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Billingsgate Fish Market: Wikis


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The original open air Billingsgate Fish Market in the early 19th century. Boats delivered fish to this small inlet of the Thames and business was conducted on the quayside.

Situated now in East London, Billingsgate Fish Market is the United Kingdom's largest inland fish market. It takes its name from Billingsgate, a ward in the south-east of the City of London, where the riverside market was originally established. In its original location in the 1800s, Billingsgate was the largest fish market in the world.[1]

Billingsgate Wharf, close to Lower Thames Street, became the centre of a fish market during the 16th and 17th centuries, but did not become formally established until an Act of Parliament in 1699.[2] In 1849, the fish market was moved off the streets into its own riverside building, which was demolished circa 1873 and replaced by an arcaded market hall (designed by City architect Sir Horace Jones) and built by John Mowlem & Co. in 1875.[3] This building, known as Old Billingsgate Market, is now used as a corporate events venue.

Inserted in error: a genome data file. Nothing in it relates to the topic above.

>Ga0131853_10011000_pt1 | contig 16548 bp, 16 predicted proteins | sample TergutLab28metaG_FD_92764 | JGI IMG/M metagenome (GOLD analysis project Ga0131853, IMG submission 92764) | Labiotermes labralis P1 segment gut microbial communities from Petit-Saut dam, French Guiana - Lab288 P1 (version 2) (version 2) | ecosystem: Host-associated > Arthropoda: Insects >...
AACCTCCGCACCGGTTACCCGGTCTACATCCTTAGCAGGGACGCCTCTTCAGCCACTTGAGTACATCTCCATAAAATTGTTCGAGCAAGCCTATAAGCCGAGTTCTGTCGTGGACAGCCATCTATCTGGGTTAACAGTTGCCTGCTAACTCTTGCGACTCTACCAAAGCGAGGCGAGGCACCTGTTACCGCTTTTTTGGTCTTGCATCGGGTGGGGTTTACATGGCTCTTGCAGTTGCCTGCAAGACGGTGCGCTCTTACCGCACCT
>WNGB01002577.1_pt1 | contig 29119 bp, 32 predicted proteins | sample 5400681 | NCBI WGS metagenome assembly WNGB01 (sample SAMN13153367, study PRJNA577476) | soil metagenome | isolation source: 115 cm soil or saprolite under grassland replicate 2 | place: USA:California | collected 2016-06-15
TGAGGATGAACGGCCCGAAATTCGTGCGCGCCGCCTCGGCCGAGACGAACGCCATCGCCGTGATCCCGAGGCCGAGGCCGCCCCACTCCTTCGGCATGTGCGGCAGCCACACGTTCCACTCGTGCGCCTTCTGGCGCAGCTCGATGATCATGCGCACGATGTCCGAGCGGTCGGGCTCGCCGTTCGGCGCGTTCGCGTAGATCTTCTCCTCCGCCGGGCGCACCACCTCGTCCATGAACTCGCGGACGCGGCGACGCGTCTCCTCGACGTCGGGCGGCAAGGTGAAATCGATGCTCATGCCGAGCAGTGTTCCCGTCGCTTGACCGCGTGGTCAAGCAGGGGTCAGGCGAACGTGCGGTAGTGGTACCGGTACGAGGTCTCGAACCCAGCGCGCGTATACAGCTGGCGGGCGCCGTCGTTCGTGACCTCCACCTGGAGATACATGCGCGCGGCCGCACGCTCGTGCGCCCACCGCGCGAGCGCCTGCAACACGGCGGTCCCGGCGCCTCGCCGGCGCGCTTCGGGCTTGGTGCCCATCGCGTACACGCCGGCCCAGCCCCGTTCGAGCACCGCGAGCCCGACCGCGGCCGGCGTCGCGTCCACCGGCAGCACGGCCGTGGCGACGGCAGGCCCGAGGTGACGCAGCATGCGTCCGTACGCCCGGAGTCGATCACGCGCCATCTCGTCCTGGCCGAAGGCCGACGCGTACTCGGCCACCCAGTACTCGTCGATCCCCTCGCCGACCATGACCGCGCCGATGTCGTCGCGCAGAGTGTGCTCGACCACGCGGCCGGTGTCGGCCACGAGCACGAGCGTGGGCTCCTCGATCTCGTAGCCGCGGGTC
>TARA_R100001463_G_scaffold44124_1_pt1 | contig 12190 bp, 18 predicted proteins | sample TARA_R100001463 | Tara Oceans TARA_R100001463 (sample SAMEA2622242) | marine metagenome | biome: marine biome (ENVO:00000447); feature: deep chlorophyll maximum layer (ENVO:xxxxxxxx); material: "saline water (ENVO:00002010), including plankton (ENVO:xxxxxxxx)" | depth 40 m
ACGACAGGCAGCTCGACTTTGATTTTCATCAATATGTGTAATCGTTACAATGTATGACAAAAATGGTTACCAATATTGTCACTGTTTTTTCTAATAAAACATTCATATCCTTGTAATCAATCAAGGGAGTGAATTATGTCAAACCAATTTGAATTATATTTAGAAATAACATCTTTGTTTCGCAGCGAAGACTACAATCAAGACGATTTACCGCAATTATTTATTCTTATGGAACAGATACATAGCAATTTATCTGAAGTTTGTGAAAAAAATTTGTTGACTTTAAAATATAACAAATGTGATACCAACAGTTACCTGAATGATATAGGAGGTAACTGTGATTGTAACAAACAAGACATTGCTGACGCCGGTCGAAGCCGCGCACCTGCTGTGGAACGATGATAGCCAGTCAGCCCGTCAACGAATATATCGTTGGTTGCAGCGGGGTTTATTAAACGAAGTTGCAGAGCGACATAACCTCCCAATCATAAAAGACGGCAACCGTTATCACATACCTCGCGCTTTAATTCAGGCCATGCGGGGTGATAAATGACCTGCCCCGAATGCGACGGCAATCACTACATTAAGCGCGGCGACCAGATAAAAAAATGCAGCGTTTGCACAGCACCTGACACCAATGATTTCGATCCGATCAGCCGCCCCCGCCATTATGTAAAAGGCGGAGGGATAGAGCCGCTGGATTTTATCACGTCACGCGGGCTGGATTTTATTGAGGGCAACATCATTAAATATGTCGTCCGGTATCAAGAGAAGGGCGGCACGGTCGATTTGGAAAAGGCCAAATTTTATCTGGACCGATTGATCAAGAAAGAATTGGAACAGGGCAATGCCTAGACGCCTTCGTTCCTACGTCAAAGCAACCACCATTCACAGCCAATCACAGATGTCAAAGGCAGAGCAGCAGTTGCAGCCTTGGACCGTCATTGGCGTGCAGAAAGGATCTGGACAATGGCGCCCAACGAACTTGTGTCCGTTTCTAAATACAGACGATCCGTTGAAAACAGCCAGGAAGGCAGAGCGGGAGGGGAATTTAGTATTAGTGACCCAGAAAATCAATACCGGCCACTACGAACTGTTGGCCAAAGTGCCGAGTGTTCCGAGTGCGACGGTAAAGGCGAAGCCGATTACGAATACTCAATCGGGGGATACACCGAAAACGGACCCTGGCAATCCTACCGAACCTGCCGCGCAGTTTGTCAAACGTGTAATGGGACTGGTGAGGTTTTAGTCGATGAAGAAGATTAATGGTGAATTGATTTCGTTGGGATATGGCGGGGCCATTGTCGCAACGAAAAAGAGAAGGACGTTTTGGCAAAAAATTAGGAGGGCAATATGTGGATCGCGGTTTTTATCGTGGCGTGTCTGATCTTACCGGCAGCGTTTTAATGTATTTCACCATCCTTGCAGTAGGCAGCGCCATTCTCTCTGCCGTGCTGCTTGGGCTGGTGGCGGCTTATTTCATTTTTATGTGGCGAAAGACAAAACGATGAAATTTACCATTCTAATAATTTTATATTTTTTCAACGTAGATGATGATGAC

In 1982, the fish market was relocated to a new 13-acre (53,000 m²) building complex close to Canary Wharf in Docklands. Most of the fish sold through the market now arrives there by road, from ports as far afield as Aberdeen and Cornwall. As of 2005, a review of the London wholesale markets was underway which may lead to the closure of Billingsgate (and the Smithfield meat market), as it is considered by some that it would be better to have a smaller number of markets all selling a full range of fresh produce, rather than separate specialist markets.

The infamously coarse language of London fishmongers made "Billingsgate" a byword for crude or vulgar language.[4] One of its earliest uses can be seen in a 1577 chronicle by Raphael Holinshed, where the writer makes reference to the foul tongues of Billingsgate oyster-wives.

Billingsgate Market is open from Tuesday to Saturday. Trading commences at 0500hrs and finishes at 0830hrs.

See also


  1. ^ Dunton, Larkin (1896). The World and Its People. Silver, Burdett. p. 24.  
  2. ^ 'William III, 1698: An Act for making Billingsgate a Free Market for Sale of Fish. [Chapter XIII. Rot. Parl. 10 Gul. III. p.3. n.4.', Statutes of the Realm: volume 7: 1695-1701 (1820), pp. 513-14] accessed: 9 March 2007.
  3. ^ History of Billingsgate accessed 21 May 2007
  4. ^ Word of the Day Archive - Monday June 12, 2006 accessed 21 May 2007

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